Mailbag: 'Modernism' can be a slippery slope

August 28, 2010

In the Aug. 7 editorial "Some traditions deserve to die," the Glendale News-Press chided the California electorate for the passage of Proposition 8 in 2008. The editorial went on to castigate the public generally for moral and religious views that have been used to "justify what everyone now considers to be hurtful, discriminatory means of subjugation."

I would respectfully like to point out that our very existence as a nation is based upon moral and religious grounds. The founders of this great nation fled a country that would not allow them to exercise religious freedom. Likewise, many of our criminal and civil laws have their roots in moral and religious principles.

So, let's be honest here and admit that much of what we hold today in our laws and customs has some sort of religious or moral precept.


Without entering into the debate on the appropriateness of same-sex marriages, let me just say that the issue provides a slippery slope. If we decide that same-sex marriages are to be condoned, we may well be opening the door to other views of marriage.

For example, in some societies, it is appropriate for a man to have more than one wife. Perhaps we should embrace this concept as a part of our modern and enlightened view of the institution of marriage. Perhaps too, we should allow brothers and sisters to marry, or maybe brothers and brothers, as well as sisters and sisters.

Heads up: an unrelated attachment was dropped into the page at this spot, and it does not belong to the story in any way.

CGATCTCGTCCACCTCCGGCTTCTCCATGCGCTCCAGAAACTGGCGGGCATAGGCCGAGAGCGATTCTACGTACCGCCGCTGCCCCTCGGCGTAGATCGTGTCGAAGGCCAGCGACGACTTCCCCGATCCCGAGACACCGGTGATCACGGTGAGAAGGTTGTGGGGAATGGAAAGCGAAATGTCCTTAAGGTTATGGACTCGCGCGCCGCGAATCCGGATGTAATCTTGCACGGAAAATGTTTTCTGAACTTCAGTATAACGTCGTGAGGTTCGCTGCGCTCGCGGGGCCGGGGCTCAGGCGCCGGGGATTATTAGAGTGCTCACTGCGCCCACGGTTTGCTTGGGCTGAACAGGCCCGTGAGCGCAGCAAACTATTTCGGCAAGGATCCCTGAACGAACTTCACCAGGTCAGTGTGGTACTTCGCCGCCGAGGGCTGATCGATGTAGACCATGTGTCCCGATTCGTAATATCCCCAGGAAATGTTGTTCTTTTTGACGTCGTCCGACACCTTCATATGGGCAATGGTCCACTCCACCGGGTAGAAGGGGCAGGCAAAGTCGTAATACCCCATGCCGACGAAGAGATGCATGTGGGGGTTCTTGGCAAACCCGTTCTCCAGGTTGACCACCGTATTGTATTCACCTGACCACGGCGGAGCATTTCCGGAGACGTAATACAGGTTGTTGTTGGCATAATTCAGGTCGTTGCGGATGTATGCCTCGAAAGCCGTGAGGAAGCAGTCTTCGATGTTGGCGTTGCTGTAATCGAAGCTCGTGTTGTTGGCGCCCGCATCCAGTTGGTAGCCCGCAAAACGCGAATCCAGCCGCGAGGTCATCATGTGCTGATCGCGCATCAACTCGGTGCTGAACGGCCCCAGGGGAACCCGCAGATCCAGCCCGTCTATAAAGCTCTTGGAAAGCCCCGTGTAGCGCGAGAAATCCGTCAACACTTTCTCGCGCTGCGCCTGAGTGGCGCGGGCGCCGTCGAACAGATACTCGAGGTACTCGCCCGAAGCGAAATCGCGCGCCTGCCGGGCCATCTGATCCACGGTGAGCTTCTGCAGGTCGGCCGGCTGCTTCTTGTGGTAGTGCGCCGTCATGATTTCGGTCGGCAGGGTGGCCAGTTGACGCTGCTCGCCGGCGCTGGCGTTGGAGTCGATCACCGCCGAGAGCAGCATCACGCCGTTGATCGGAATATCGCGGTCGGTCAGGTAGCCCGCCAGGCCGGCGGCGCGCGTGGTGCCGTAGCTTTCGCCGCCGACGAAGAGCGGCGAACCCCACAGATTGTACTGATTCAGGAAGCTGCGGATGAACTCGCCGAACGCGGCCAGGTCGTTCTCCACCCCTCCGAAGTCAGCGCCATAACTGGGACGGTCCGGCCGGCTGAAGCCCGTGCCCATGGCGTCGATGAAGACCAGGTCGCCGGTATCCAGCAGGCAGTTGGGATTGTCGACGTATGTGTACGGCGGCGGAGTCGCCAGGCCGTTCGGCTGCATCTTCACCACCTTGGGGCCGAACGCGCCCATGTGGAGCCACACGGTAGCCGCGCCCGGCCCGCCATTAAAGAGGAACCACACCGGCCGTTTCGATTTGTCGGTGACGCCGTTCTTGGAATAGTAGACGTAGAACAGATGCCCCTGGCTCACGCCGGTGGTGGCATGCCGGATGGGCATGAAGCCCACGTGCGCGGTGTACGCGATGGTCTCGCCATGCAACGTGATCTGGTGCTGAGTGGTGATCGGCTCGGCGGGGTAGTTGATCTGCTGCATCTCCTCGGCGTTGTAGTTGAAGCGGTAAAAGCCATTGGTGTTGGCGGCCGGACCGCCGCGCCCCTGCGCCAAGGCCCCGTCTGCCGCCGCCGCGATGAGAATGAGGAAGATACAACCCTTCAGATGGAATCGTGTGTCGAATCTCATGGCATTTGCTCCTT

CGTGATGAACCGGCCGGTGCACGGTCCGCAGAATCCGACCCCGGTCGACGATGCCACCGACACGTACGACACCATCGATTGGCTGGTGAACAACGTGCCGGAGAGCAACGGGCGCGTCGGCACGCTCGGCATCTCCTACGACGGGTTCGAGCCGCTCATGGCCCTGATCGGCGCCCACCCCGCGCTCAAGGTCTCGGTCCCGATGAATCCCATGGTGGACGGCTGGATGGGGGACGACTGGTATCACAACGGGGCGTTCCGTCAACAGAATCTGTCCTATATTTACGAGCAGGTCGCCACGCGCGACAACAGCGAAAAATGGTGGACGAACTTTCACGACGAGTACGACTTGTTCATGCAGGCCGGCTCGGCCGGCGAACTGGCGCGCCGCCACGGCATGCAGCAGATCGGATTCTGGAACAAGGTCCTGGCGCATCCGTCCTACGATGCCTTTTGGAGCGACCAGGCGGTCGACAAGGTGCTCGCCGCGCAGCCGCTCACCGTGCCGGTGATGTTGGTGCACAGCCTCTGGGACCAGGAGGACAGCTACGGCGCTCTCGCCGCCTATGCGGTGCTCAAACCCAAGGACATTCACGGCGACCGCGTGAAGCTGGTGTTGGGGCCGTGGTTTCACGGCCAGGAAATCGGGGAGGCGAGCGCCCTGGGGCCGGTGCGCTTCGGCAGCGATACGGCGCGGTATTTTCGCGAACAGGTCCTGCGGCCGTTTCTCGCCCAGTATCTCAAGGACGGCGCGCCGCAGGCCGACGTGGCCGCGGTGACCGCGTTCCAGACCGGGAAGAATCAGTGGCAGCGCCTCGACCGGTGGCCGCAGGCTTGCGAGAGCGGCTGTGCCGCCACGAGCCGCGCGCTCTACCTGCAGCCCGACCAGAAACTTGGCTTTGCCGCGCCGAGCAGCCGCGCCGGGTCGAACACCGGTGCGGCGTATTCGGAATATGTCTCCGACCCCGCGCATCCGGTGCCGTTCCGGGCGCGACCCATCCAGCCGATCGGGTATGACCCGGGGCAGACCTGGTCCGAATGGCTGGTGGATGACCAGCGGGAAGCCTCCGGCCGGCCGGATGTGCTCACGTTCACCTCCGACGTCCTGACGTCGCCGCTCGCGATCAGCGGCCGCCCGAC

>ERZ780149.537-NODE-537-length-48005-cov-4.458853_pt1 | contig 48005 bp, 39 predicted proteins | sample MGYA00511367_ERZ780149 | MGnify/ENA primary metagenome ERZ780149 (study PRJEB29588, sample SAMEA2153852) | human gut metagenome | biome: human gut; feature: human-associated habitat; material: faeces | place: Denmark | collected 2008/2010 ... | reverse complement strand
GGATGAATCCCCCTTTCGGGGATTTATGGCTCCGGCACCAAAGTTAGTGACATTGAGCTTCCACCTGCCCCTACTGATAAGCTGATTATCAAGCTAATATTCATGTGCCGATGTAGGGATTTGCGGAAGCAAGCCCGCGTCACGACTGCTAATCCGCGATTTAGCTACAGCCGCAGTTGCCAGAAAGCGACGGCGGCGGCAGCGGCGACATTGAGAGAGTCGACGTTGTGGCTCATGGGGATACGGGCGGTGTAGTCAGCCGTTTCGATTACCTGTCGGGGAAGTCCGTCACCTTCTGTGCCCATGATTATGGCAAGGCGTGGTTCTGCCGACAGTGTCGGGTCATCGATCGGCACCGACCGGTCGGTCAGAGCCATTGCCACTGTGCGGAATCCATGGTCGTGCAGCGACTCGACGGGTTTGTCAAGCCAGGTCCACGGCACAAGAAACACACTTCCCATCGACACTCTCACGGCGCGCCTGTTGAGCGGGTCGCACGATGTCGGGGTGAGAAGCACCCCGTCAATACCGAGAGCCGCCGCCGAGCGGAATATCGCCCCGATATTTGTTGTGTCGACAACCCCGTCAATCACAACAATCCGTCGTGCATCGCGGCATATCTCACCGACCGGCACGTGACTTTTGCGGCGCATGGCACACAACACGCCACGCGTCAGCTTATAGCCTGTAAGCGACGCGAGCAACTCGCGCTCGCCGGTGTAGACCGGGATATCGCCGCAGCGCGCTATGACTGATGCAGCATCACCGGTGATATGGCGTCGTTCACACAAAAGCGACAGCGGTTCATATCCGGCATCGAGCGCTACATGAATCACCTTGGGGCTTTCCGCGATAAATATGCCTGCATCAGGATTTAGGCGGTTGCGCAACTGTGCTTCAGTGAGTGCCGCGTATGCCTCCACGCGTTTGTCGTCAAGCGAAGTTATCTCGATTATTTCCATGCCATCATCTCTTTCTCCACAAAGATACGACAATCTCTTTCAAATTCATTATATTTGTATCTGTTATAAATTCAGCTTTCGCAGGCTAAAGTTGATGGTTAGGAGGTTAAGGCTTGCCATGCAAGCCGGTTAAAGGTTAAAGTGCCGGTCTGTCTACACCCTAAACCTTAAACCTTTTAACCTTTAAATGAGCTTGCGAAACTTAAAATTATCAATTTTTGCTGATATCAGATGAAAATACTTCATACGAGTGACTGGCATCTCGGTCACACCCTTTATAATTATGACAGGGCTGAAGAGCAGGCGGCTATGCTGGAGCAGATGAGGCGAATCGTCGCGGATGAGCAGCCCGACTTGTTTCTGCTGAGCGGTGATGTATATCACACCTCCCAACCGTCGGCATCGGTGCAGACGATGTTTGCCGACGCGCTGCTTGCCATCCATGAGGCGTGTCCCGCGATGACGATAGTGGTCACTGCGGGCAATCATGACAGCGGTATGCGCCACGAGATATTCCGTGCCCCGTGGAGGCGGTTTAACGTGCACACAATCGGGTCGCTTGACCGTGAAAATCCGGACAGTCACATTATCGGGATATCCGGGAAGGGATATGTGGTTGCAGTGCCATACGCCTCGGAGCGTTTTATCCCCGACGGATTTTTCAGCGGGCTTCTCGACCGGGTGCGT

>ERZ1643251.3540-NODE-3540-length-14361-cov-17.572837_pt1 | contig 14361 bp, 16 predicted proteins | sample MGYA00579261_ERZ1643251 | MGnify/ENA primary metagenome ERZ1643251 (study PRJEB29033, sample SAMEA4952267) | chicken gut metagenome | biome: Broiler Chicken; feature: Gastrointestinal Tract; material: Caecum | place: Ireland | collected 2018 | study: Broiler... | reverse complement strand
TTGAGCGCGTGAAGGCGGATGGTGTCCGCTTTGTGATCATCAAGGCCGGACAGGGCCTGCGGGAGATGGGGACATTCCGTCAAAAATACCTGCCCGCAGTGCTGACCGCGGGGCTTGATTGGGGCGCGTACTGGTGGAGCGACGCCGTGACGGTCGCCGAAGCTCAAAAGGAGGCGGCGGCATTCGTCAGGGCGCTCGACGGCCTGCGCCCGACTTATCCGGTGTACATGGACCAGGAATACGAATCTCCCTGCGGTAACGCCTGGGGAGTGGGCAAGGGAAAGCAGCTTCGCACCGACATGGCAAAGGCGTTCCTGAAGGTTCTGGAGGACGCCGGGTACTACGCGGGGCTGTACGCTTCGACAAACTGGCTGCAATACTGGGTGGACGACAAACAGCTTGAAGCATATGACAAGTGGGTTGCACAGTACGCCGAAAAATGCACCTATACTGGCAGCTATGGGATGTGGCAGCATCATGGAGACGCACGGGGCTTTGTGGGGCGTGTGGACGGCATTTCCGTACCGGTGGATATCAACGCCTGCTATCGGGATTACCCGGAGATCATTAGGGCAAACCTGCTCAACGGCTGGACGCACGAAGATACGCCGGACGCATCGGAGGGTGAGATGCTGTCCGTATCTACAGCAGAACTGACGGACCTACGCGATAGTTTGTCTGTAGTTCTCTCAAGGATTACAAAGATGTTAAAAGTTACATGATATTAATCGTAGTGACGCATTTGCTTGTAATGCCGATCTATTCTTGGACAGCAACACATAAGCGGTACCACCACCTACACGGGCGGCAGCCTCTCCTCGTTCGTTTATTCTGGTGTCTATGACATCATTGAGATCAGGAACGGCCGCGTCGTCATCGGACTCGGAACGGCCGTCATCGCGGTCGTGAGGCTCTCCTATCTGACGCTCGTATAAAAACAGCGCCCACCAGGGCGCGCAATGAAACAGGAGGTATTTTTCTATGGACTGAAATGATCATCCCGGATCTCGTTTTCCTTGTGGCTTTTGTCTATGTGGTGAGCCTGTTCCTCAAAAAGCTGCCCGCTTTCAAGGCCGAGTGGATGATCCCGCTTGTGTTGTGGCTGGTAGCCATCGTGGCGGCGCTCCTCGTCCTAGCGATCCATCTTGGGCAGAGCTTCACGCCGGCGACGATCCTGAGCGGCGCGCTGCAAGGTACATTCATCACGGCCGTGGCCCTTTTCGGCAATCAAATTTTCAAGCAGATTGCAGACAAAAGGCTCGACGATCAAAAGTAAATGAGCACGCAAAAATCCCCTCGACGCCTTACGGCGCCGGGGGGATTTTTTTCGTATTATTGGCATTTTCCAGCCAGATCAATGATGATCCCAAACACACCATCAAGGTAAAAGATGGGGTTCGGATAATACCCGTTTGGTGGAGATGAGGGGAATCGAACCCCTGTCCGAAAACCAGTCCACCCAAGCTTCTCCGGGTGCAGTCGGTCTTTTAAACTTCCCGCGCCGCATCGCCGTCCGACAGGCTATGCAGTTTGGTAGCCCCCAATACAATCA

We also have taboos on the age of consent for marriage. Perhaps those too should be removed so that children can marry.

I realize that I am offering some absurd examples in a contemporary sense, but I am doing so to point out the risk to be assumed for simply discarding the traditions of the institution of marriage. Since it is an institution that I have enjoyed for nearly half a century, I would like to see its principles and values continued and not diluted under the guise of modernism, or simply in the eyes of the editorial, a "faded tradition."

Robert B. Taylor

La Crescenta

Disagreements don't need to become war

The letter from the Rev. Bryan Griem ("So-called Christians should read manual," Aug. 24) reminds me of the comment "Just because I am paranoid, doesn't mean that people aren't really after me."

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